Monday, 12 March 2018


After my studies in Ghent and with really only RadioVeronica left for musical enjoyment, the reality of life set in. The idea of gap years not having been hatched yet, employment had to be found straight away, if not sooner. For the longest time I had been dreaming of working in English language radio, but with Caroline and even the smaller offshore stations gone there was little chance of that wishful thinking ever coming true. So I went hunting for more mundane jobs. Being a bit stubborn however, I only applied to positions of employment where knowledge of English would be an important factor.

At the Irish Embassy in Brussels they were most surprised to receive my application since -although not specified in their ad- they “were only looking for females”. In the late 60's 'emancipation' apparently did not apply to men. I had more luck when seeking a position at the Zeebrugge office of Townsend Car Ferries, the company which had started a roll-on/roll-off service between Dover and the Belgian port in 1966. Because traffic was increasing steadily the company needed someone who could look after the Belgian side of the accounts and explain things in proper English to the Dover 'overlords'. I started work at Townsend Belgium on December 6th 1968.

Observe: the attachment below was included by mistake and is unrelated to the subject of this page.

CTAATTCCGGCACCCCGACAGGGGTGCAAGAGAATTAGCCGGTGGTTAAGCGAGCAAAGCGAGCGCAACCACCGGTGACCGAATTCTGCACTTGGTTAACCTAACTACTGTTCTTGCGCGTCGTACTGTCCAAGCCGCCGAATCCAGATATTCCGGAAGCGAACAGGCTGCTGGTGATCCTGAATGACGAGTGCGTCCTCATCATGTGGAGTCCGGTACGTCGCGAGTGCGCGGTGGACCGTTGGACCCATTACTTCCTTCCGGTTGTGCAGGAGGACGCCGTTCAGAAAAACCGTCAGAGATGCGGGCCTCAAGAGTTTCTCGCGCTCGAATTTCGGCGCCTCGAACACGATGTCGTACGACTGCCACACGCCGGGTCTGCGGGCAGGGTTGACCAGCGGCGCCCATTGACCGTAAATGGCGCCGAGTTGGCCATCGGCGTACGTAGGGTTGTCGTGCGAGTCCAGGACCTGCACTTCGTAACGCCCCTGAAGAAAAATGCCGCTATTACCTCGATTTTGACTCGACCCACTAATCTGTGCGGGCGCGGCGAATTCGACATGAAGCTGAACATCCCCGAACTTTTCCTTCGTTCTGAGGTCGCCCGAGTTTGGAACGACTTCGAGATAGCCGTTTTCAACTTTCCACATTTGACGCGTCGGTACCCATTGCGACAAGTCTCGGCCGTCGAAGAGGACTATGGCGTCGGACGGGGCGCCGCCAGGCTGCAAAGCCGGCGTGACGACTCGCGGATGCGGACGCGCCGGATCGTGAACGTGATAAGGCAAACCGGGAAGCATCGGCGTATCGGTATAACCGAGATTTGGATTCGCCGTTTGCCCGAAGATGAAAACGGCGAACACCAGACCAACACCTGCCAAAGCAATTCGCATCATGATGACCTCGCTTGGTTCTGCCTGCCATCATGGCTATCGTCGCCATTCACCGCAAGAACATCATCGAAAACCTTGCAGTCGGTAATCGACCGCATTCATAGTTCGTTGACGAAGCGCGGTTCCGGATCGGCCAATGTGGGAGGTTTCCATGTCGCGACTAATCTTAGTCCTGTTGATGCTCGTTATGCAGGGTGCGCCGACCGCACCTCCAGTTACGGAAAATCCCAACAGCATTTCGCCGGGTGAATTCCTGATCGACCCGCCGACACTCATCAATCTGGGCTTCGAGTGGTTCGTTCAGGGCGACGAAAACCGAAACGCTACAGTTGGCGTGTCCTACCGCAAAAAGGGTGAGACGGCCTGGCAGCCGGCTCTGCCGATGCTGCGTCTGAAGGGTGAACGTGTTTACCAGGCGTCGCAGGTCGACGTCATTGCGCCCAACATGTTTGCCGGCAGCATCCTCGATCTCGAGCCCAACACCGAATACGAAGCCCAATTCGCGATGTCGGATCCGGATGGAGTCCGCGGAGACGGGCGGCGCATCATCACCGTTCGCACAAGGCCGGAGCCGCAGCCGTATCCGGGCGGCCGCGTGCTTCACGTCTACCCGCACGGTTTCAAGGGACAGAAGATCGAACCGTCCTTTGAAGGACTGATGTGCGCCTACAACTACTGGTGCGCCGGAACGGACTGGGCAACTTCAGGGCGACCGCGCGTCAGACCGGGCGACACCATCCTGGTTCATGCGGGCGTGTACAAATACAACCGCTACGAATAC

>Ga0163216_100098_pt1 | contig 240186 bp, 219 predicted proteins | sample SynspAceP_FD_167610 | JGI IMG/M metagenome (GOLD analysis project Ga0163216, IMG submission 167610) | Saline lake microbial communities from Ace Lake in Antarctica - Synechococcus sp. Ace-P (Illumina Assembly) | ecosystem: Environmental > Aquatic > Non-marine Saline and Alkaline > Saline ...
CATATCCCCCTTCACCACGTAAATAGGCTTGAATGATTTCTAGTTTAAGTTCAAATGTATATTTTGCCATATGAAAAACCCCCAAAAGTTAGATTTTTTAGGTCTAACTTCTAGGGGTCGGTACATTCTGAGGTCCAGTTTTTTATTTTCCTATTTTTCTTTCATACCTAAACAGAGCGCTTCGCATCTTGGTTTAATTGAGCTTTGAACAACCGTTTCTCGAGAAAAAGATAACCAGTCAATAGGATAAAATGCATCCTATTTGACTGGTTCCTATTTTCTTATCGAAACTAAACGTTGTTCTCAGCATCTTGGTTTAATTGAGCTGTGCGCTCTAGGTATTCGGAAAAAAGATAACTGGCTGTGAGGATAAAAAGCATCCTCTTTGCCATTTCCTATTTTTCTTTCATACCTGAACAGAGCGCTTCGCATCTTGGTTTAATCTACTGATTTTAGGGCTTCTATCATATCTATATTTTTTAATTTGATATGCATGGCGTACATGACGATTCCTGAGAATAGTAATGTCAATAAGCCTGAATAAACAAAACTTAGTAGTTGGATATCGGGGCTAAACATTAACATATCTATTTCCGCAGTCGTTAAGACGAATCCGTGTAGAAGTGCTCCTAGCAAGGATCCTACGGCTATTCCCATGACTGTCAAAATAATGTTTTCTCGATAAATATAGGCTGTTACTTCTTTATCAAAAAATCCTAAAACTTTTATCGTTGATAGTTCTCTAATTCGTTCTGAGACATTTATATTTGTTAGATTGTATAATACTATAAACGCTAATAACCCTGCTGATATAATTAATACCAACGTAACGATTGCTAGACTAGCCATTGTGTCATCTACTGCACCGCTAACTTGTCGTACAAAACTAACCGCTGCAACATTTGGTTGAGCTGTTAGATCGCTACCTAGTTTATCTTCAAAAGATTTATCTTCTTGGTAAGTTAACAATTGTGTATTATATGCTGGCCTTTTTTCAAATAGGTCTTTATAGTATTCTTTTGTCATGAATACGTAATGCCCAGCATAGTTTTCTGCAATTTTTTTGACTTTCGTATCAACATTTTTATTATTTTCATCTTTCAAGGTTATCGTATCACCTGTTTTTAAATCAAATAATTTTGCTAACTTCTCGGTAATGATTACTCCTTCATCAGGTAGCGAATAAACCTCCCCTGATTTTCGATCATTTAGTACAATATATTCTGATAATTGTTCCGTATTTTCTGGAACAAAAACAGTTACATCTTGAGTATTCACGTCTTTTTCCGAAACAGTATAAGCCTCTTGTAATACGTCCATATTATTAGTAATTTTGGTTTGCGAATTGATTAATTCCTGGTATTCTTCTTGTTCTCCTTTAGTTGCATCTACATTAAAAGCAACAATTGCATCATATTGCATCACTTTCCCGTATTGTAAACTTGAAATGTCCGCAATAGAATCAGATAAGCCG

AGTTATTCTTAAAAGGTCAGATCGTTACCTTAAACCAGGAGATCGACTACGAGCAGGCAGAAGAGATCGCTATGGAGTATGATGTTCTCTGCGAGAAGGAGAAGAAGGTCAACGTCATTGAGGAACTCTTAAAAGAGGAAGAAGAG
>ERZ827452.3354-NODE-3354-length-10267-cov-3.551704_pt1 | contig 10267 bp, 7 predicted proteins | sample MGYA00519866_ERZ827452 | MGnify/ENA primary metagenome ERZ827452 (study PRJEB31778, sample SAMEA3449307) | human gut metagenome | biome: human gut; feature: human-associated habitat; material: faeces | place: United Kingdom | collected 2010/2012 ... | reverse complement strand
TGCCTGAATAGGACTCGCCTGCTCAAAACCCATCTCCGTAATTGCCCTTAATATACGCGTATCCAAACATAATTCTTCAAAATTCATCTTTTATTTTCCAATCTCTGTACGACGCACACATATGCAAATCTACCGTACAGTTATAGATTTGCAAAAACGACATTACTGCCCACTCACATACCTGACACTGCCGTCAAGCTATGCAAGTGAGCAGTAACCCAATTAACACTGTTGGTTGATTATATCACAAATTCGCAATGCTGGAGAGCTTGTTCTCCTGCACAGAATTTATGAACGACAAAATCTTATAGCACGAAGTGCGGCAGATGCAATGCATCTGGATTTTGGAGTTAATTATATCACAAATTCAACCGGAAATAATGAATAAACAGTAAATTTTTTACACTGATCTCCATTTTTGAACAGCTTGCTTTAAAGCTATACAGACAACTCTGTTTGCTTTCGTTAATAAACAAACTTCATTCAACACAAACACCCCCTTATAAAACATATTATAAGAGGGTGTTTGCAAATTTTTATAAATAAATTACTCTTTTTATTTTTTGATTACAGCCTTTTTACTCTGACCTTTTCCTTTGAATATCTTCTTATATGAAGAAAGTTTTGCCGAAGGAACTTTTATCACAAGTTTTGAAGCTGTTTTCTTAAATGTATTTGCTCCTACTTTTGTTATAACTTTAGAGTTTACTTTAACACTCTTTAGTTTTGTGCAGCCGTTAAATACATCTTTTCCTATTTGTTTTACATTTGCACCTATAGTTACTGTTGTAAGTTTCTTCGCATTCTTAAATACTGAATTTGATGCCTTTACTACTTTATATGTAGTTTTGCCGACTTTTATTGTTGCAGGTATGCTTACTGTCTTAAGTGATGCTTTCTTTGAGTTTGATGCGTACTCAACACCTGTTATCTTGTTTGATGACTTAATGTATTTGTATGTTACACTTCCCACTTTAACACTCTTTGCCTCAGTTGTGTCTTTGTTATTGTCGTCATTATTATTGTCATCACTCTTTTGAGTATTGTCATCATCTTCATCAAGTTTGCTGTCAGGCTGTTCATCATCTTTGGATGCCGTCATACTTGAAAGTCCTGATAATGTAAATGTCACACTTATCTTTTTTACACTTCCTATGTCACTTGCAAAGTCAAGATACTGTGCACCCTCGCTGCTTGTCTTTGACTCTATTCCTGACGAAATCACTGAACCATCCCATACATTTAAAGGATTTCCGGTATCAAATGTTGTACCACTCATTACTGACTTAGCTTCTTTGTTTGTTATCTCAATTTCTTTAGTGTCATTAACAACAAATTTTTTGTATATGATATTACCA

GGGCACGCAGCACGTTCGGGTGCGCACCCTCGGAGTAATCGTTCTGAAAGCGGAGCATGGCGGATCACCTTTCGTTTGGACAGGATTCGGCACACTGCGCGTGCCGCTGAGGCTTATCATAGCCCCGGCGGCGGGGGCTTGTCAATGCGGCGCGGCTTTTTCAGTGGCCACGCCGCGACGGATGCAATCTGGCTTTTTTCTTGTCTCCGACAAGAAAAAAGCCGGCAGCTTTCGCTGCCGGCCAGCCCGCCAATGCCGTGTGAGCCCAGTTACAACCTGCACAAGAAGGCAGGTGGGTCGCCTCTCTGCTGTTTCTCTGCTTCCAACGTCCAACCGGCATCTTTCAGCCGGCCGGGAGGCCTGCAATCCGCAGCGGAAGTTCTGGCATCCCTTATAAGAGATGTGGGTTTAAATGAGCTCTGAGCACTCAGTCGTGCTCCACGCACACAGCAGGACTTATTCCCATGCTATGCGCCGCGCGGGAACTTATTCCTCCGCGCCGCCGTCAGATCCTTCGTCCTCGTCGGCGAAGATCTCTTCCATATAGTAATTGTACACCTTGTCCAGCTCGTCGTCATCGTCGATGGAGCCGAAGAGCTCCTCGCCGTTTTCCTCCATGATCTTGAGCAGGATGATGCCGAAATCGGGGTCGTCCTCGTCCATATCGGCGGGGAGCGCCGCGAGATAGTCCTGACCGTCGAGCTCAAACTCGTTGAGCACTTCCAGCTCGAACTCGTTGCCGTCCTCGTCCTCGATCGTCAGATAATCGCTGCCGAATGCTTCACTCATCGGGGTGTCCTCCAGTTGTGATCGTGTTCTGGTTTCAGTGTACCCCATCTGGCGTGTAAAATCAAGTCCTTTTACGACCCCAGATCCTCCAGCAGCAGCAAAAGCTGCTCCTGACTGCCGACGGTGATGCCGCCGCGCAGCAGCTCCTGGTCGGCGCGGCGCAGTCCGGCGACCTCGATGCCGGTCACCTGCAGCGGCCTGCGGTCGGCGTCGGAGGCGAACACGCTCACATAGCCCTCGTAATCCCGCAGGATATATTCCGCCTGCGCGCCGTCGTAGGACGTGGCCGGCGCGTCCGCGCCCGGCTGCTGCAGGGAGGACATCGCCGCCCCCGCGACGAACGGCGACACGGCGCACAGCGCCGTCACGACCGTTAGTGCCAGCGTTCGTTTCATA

Just before joining the working classes I had a “gap-10-days” in Austria. (My only true vacation ever) In Ostend my friend and next door neighbour Walter and myself were joined by a busload of mostly elderly English holiday makers for the trip to Seefeld. And yes in the end we knew all the words to “She'll be coming round the mountain”...

It was whilst swimming at Die Kanne that we first heard Ö3 (Euh drei), the new third programme of Austrian radio, a pop music station that sounded somewhat Caroline-ish (it still does to some extent). As a result we spent quite a bit of time soaking up the hits at the swimming pool.

Working for Port Manager Noel A. Johnston MBE (photo above) at Townsend Car Ferries in those early days was an absolute pleasure. The office people busy in the small cottage near the old lock in Zeebrugge formed a tight-knit family, all trying to get the ships loaded and out on time through the very narrow Visart sluice gate. That was especially important since one of the captains was said to consider just two speeds when negociating the lock: “dead slow and stop”.

Only weeks after I began my employment the highlight became the first Christmas office party. It was held at the renowned “Chez Willy” restaurant with succulent “râble de lièvre” (saddle of hare) on the festive menu. In fact it was also my first time in a chic restaurant. Little did I know that this classy eating house would some time afterwards become one of my regular stomping grounds entertaining visiting company dignitaries, nor that a year or so later, in early 1971, “Chez Willy” would turn into a favourite dining place for Messrs Meister and Bollier of Radio North Sea International.

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